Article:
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Nexus 4 launch finally lets gadgets speak for themselves

As Microsoft launched Windows Phone, Google stole the show -- by letting the Nexus 4 and Nexus 10 speak for themselves.

Bravo, Google. Bravo. As Microsoft geared up for its big Windows Phone announcement last night, with a minimum of fuss Google revealed the Nexus 4 and Nexus 10, two very cool and very affordable new Android devices. And like the sibling who announces their engagement at your birthday party, Google made off with thunder, limelight, and the show.

And what's more, the Big G stole the show without even putting on a show. Google had planned its own launch event for the Nexus 4 phone and Nexus 10 tablet, but was forced to cancel. In the hushed moment left by the cancellation of the event, the products were allowed to speak for themselves.

The announcement event would no doubt have boasted all manner of grandstanding, hyperbole and spectacle. How would Google have topped skydivers leaping, abseiling and stunt riding into the auditorium, all live on cameras beamed from their skydiving eyes? As it turns out, all Google had to do was reveal two products and their prices.

With the cancellation of the event, the new Nexus devices were allowed to stand on their own two feet. No overreaching hyperbole, no distracting grandstanding: just two sophisticated gadgets and two seriously attractive price tags.

Here's the new devices, said Google. Here's where you can buy them. Here's how much they cost. Lovely.

Google Nexus 4 and Nexus 10

And no announcing a new device then keeping us waiting for months, leaving fickle gadget fiends dangerously close to losing interest before the thing even comes out. Speaking of which: hey, Nintendo, how you getting on with that new console you mentioned, like, a year ago? Wii U something?

Yes, the dearth of hoopla was a blessed relief. No firing a new gadget out of a proverbial glitter cannon of inflated promises, no CEO arriving on a zipline of hyperbolic chest-thumping, no breathless odds-shouting about how innovative and life-changing the new stuff is.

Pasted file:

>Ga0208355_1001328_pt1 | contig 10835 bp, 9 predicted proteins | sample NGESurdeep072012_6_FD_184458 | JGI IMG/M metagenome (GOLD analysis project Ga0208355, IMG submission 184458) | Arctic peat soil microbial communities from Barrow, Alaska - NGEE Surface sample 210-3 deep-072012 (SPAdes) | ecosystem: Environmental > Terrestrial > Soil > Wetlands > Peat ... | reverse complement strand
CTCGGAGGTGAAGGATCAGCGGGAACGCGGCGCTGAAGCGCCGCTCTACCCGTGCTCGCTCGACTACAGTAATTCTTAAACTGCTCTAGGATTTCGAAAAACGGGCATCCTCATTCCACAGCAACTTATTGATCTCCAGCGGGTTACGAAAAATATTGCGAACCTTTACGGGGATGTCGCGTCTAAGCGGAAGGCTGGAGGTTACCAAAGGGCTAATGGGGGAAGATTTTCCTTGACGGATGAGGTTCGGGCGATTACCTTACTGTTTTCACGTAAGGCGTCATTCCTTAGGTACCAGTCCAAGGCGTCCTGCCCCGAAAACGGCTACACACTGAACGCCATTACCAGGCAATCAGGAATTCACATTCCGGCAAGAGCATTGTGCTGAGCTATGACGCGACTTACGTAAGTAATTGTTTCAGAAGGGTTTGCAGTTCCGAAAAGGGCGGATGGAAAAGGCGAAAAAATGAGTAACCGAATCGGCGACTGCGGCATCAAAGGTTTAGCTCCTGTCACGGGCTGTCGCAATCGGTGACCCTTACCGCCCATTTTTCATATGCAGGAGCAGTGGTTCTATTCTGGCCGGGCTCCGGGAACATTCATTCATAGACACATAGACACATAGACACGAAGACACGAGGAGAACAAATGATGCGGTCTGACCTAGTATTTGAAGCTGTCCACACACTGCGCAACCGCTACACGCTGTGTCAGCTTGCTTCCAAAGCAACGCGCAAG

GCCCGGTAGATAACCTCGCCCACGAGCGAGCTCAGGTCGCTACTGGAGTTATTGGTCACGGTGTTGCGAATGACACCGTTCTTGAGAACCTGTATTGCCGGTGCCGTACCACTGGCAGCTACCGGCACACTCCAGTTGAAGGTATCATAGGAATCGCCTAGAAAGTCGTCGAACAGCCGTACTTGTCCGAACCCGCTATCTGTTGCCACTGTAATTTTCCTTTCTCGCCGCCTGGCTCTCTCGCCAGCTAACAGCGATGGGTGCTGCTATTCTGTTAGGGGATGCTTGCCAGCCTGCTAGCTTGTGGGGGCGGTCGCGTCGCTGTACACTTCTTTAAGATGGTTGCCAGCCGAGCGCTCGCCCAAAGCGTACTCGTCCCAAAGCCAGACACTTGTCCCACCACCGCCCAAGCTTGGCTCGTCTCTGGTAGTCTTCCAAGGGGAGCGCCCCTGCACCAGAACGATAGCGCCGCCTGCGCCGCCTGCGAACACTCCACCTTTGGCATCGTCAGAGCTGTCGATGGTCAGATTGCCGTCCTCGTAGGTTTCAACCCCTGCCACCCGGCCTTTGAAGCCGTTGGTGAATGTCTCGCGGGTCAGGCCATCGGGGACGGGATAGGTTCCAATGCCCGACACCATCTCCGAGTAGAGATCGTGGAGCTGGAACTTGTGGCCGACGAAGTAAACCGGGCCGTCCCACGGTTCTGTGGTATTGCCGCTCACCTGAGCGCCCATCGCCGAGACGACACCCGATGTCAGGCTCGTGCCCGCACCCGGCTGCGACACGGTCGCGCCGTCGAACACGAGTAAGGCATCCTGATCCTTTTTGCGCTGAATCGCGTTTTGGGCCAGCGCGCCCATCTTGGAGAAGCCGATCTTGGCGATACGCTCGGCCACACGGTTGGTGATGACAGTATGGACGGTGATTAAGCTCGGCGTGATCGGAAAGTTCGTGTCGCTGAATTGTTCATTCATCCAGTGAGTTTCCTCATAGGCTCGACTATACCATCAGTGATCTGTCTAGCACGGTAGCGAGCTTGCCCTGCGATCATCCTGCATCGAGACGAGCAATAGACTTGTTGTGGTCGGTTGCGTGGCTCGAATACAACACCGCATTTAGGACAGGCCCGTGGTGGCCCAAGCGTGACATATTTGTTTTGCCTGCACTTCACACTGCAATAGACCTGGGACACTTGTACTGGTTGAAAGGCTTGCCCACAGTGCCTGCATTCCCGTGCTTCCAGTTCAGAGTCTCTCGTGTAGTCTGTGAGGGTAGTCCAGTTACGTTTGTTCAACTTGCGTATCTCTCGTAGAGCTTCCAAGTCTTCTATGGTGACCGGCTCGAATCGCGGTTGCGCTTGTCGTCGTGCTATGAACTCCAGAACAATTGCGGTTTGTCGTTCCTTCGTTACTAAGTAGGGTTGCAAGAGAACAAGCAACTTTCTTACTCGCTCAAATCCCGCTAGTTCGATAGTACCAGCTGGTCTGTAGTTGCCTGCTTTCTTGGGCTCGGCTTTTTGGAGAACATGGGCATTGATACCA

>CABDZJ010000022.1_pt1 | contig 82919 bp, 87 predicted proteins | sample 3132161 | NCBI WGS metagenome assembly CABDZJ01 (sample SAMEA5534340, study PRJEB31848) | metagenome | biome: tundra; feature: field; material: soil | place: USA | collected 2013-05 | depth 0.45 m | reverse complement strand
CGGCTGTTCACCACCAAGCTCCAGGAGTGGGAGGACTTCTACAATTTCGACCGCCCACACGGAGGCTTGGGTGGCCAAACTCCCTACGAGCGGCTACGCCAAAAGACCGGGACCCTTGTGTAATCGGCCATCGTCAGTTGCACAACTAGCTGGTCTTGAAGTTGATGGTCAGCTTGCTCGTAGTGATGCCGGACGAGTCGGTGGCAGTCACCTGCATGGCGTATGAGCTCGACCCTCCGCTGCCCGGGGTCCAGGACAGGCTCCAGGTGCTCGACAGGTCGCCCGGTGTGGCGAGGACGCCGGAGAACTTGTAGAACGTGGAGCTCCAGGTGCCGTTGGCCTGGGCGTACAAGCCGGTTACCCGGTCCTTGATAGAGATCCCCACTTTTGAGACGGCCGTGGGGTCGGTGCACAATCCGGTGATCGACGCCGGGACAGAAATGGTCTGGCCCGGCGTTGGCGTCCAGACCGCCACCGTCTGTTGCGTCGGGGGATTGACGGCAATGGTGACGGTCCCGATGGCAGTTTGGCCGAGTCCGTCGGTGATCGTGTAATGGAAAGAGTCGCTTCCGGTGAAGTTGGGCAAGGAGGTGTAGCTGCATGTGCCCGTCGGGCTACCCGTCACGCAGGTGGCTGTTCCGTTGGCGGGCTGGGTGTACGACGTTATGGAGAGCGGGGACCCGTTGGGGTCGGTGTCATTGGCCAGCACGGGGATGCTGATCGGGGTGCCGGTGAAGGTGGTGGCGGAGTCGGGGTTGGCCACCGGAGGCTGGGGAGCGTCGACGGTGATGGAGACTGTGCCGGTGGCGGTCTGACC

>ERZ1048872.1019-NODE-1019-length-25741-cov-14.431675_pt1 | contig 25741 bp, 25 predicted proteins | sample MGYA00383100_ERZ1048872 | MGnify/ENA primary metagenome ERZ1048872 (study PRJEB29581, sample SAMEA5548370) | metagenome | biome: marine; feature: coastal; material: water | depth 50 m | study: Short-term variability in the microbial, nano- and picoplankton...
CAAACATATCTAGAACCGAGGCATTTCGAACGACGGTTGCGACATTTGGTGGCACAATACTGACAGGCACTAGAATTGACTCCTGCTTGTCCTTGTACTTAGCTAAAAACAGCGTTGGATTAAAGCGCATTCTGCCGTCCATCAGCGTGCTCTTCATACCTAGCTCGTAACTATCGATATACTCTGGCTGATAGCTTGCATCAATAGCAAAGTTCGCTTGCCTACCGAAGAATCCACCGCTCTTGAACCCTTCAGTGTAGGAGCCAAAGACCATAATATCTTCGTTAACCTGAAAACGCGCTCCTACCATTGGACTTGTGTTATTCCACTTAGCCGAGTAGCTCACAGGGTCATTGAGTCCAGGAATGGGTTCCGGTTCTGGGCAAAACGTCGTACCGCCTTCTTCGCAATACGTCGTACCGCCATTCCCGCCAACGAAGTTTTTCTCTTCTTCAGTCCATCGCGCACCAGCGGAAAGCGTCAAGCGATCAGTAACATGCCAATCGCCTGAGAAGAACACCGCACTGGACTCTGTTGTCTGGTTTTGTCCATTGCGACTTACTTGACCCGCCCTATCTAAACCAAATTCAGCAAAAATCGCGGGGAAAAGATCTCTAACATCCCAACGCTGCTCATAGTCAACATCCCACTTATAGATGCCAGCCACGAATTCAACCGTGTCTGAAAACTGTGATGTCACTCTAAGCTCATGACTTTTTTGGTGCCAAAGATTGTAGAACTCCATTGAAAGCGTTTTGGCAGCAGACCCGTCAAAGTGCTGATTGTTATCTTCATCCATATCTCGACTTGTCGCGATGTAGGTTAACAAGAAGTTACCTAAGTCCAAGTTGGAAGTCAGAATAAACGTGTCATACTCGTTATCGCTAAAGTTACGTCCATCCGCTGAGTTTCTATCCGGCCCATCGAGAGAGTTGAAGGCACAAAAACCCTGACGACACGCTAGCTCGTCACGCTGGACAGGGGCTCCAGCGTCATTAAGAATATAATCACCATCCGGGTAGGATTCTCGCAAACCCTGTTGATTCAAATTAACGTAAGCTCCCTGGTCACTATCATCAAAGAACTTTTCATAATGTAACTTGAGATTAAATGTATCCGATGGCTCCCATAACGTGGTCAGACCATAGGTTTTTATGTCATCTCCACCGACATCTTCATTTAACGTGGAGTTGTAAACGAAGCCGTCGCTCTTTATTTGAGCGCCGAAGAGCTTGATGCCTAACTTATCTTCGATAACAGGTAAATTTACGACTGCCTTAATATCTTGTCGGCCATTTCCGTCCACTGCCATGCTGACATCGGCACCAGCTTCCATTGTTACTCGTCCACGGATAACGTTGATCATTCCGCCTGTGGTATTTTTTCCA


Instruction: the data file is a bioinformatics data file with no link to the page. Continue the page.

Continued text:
That stuff is all Apple's fault, of course. As with so many things in the technology world, Apple created its own form of something that already existed, honing the product announcement to a finely crafted art.

At first, it was fun. But there's only so many times you can watch a CEO spend an hour reciting sales figures then holding up a new gadget that's the same as the last one, just ever so slightly different, and expecting us to weep with unbridled joy at our good fortune to live in a time when such marvels are possible.

And let's face it, only Steve Jobs could pull that stuff off. Who can forget the moment Samsung tried to copy Jobs' signature "one more thing" and revealed... some pop-up shops. Cringe-worthy doesn't even begin to cover it.

So will this be the end of overblown product launches? Probably not. But it was certainly a breath of fresh air, even if it was accidental, for the new gadgets to speak for themselves.

And so clearly do they speak for themselves that the Android announcement completely overshadowed Windows Phone 8. So comprehensively did Android crush Windows Phone's big moment that I fully expected a giant Monty Python foot to descend from above the Microsoft stage and smush Jessica Alba into a Windows Phone paste.

It remains to be seen if Windows Phone 8 will be a hit, or whether Nexus' price will defeat Apple's polish. As the dust settles on the most hectic week consumer technology has seen for months, years, millenia, it's the first time the giants of Google, Microsoft and Apple have faced off so squarely. What an age we live in!

What do you think of Google's new Nexi, Microsoft's new Windows Phones and Apple's latest kit? Encapsulate this era in the comments or on our epoch-defining Facebook page.